Main Menu Back to Page
{ Banner Image }

Should You Buy a Horse Sight Unseen?

People occasionally buy horses, sight unseen, based on an ad over the Internet or the recommendation of a friend. Many buyers are completely satisfied with their purchases. Unfortunately, some are not. Legal disputes sometimes follow from settings like these:

  • The horse was represented to be of a certain height, but the horse was actually significantly shorter.
  • The horse was represented to be “bombproof” or “kid safe,” but instead the buyer found the horse to be dangerous and insufficiently trained.
  • The horse may have arrived unsound, and the buyer strongly suspected the problem pre-dated the purchase.
  • In some instances, the buyer was convinced that the horse that came off the trailer was a completely different horse than the horse represented in an advertisement.

Added to the complexity, the parties to these sales frequently have no sales contracts.

Avoiding Disputes

Legal disputes can be expensive. Here are some options for the parties to consider in an effort to avoid horse purchase disputes when the buyer does not physically examine the horse before making the purchase:

  • Get it in writing. If the seller offered the buyer an opportunity to examine the horse in person before the sale, such as allowing the buyer a certain amount of time to hire a veterinarian of his or her choosing, the sales contract can reaffirm this. The contract can also specify whether the buyer has waived this option.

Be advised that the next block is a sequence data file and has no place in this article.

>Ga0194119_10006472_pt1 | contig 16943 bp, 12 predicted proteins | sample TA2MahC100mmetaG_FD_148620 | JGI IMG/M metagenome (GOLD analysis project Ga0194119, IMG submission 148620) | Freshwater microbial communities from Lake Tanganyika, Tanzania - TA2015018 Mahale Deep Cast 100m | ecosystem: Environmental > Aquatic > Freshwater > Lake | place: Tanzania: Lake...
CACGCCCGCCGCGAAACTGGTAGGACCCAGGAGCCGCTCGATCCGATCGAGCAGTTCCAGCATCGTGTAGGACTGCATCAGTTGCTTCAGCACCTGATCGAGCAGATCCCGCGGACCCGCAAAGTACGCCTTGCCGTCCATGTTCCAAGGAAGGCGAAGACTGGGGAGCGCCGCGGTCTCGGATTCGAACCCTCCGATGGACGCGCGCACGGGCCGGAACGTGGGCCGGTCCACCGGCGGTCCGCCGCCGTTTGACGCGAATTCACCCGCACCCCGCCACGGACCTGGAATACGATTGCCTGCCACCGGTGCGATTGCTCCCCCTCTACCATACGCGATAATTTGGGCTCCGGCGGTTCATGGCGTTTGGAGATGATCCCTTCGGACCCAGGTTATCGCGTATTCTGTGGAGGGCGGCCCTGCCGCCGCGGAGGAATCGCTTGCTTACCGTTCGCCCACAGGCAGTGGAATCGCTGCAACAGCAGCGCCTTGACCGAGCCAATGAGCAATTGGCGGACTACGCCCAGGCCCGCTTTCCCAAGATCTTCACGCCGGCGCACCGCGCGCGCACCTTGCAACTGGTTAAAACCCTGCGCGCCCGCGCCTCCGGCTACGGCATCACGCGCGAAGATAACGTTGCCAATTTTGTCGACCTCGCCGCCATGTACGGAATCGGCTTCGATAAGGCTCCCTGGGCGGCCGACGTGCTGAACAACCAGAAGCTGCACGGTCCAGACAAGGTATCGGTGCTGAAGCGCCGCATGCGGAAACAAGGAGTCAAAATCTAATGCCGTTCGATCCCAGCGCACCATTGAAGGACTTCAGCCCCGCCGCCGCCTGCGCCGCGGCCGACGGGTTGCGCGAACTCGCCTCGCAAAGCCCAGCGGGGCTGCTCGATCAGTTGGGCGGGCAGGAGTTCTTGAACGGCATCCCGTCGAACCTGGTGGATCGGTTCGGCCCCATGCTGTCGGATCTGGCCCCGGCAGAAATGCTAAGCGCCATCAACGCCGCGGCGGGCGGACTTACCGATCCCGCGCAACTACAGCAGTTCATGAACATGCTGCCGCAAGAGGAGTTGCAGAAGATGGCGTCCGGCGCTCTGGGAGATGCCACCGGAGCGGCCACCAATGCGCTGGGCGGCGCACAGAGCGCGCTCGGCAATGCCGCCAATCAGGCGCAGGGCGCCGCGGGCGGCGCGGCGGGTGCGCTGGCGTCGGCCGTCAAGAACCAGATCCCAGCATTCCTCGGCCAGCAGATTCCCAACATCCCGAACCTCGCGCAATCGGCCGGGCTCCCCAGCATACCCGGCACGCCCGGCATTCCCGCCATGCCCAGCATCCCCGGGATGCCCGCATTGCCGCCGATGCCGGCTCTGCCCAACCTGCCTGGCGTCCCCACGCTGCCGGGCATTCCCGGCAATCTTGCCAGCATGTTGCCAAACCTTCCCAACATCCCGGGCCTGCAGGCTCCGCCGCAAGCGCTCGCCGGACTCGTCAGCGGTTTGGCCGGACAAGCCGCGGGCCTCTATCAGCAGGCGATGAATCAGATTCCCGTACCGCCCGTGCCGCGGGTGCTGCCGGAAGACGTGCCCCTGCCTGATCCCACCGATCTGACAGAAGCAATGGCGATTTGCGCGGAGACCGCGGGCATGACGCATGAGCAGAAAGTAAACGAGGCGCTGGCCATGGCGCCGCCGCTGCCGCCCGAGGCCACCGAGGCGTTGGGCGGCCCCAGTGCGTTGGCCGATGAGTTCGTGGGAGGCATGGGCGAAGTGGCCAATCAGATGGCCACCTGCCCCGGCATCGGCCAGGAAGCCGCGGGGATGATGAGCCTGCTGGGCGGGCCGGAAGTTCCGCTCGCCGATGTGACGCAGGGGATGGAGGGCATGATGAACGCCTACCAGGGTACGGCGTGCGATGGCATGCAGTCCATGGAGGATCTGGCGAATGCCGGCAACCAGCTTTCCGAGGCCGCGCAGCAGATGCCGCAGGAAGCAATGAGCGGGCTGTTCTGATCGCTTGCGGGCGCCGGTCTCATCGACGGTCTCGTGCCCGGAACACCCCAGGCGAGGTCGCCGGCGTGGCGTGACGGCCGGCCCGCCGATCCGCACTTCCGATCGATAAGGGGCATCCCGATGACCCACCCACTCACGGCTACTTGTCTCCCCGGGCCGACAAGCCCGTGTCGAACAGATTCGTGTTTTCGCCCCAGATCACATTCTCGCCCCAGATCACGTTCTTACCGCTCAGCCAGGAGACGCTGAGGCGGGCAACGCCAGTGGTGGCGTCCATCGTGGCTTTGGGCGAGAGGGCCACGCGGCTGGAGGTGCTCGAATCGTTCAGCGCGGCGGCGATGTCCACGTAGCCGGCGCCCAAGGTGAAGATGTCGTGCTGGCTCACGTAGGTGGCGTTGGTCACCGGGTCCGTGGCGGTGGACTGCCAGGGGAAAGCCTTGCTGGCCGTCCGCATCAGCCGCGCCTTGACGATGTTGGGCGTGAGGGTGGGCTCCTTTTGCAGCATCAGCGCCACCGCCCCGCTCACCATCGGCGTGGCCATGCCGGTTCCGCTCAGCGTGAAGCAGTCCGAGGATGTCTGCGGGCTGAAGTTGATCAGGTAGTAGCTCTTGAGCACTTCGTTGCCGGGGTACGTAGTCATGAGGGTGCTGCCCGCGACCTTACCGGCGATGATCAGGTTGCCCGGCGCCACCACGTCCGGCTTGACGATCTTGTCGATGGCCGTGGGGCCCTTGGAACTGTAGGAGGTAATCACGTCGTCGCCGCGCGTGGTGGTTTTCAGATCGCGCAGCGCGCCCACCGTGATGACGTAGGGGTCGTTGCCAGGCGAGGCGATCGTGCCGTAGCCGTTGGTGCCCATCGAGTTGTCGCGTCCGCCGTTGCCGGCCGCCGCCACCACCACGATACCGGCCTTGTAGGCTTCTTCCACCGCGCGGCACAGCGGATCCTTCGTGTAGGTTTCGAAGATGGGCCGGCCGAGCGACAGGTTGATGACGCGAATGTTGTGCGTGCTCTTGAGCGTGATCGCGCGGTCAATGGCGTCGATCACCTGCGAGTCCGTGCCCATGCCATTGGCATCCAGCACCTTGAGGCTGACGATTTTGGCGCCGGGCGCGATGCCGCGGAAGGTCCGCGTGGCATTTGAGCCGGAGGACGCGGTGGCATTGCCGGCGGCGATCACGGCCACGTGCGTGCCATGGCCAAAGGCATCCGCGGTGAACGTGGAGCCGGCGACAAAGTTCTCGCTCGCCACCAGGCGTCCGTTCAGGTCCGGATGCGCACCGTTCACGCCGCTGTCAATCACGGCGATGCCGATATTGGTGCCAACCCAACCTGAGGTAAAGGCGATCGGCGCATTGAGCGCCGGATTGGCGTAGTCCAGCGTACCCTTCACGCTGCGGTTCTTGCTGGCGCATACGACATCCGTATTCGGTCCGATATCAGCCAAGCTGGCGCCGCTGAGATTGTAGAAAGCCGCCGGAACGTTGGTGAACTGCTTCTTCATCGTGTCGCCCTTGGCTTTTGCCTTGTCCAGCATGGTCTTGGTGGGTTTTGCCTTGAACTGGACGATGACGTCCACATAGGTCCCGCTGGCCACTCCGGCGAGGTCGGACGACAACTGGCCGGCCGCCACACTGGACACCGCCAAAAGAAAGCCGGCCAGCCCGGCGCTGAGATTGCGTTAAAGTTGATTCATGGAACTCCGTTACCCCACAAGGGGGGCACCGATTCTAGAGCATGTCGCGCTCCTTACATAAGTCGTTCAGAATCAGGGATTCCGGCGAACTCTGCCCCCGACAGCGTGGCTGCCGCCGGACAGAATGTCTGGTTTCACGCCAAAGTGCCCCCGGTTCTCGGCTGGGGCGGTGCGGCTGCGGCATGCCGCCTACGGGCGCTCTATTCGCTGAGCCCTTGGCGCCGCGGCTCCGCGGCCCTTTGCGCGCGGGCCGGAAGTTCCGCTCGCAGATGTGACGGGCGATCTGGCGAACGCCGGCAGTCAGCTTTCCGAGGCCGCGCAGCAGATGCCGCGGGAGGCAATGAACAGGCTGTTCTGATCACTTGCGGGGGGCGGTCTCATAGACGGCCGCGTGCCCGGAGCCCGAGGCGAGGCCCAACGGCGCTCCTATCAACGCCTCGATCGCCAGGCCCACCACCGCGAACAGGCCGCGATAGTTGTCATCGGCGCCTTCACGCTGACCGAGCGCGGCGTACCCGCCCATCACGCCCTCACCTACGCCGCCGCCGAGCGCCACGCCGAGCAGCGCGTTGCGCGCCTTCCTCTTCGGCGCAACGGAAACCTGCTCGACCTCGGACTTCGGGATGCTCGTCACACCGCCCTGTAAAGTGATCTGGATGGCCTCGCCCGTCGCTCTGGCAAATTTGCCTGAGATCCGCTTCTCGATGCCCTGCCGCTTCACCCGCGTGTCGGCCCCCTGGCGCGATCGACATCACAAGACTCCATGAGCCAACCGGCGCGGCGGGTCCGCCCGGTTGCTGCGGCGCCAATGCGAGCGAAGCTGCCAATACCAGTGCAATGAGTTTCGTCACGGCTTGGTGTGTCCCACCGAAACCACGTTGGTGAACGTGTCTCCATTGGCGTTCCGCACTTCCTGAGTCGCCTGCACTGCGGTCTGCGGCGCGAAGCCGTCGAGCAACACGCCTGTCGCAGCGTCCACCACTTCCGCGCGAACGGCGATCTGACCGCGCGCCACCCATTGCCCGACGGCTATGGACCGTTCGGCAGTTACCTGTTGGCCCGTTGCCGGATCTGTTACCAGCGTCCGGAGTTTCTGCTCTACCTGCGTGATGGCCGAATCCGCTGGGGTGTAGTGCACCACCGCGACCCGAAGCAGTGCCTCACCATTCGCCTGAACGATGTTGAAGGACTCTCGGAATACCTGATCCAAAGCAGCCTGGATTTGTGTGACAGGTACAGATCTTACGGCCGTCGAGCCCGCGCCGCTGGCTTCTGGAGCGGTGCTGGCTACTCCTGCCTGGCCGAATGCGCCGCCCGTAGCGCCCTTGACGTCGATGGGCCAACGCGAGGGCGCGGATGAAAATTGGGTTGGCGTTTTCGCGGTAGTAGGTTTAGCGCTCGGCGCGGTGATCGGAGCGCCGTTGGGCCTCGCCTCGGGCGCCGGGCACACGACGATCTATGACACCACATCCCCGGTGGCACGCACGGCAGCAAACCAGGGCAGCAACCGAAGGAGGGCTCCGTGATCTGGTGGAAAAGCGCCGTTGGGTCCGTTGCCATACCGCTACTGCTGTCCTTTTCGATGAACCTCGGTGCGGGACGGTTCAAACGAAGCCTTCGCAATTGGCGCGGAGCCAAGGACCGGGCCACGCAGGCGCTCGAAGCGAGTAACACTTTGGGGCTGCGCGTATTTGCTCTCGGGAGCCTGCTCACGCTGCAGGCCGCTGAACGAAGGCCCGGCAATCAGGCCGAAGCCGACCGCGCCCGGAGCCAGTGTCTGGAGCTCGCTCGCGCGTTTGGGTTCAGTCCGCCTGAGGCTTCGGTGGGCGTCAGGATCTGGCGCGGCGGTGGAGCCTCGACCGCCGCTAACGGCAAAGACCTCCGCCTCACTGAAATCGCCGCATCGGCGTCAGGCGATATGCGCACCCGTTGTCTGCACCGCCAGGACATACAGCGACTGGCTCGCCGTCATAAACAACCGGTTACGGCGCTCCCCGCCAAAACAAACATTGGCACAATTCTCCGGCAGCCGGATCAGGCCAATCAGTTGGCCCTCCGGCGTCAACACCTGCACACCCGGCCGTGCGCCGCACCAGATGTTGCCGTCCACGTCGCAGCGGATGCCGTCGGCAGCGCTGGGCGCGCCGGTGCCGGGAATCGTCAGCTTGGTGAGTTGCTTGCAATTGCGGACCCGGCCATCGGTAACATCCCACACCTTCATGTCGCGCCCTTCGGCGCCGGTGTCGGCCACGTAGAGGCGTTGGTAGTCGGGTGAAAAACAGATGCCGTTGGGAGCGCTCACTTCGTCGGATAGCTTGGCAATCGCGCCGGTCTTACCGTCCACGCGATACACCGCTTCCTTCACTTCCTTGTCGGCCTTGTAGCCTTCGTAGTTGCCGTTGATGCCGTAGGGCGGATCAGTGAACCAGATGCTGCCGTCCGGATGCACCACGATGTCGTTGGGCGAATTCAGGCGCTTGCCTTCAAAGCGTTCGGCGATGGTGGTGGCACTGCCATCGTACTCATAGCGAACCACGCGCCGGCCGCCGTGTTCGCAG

If the buyer is relying on the seller’s promises regarding the horse, such as a promise that the horse has not been lame or ill, the buyer should insist on including these promises in the purchase agreement. Buyers who are denied opportunities to examine the horse before making the purchase should seriously consider whether to buy the horse.
  • For buyers who cannot see the horse in person but want to buy the horse, consider hiring an independent professional to evaluate the horse. Buyers who cannot inspect the horse in person can nevertheless hire professionals to do the evaluation for them, such as a respected horse trainer and veterinarian. Technology also exists for these people to video rides and evaluations as they occur, allowing the potential buyer to see remotely how the horse behaves and ask questions while the inspections are in progress.
  • Get a drug screen. During the pre-purchase examination, prospective buyers should consider having the veterinarian arrange for a drug screen of the horse.
  • Consider requesting the horse’s veterinary history. Buyers can always ask sellers to produce the horse’s veterinary records before making the purchase. If the seller is willing to do this, the sale contract can specify the names of the veterinarians who attended to the horse while the seller owned horse and that the seller has allowed release of the horse’s veterinary records.
  • “As-is Contract Language.” Horse sellers sometimes include “as is” clauses in their contracts, through which the buyer agrees that he or she is buying the horse “as is.” As this blog has addressed in the past, these types of clauses may be enforceable but not for all claims. Consequently, buyers and sellers should confer with knowledgeable legal counsel regarding the scope of “as is” clauses before making assumptions on how they impact a party’s rights.


To avoid legal disputes involving horse sales, the parties can protect themselves by using carefully worded written sales agreements. Buyers, even if they cannot examine the horse in person, have numerous options to more fully evaluate the horse before agreeing to make the purchase. Careful advance planning could help avoid legal disputes later.

Categories: Contracts, Sales/Disputes

Photo of Julie I. Fershtman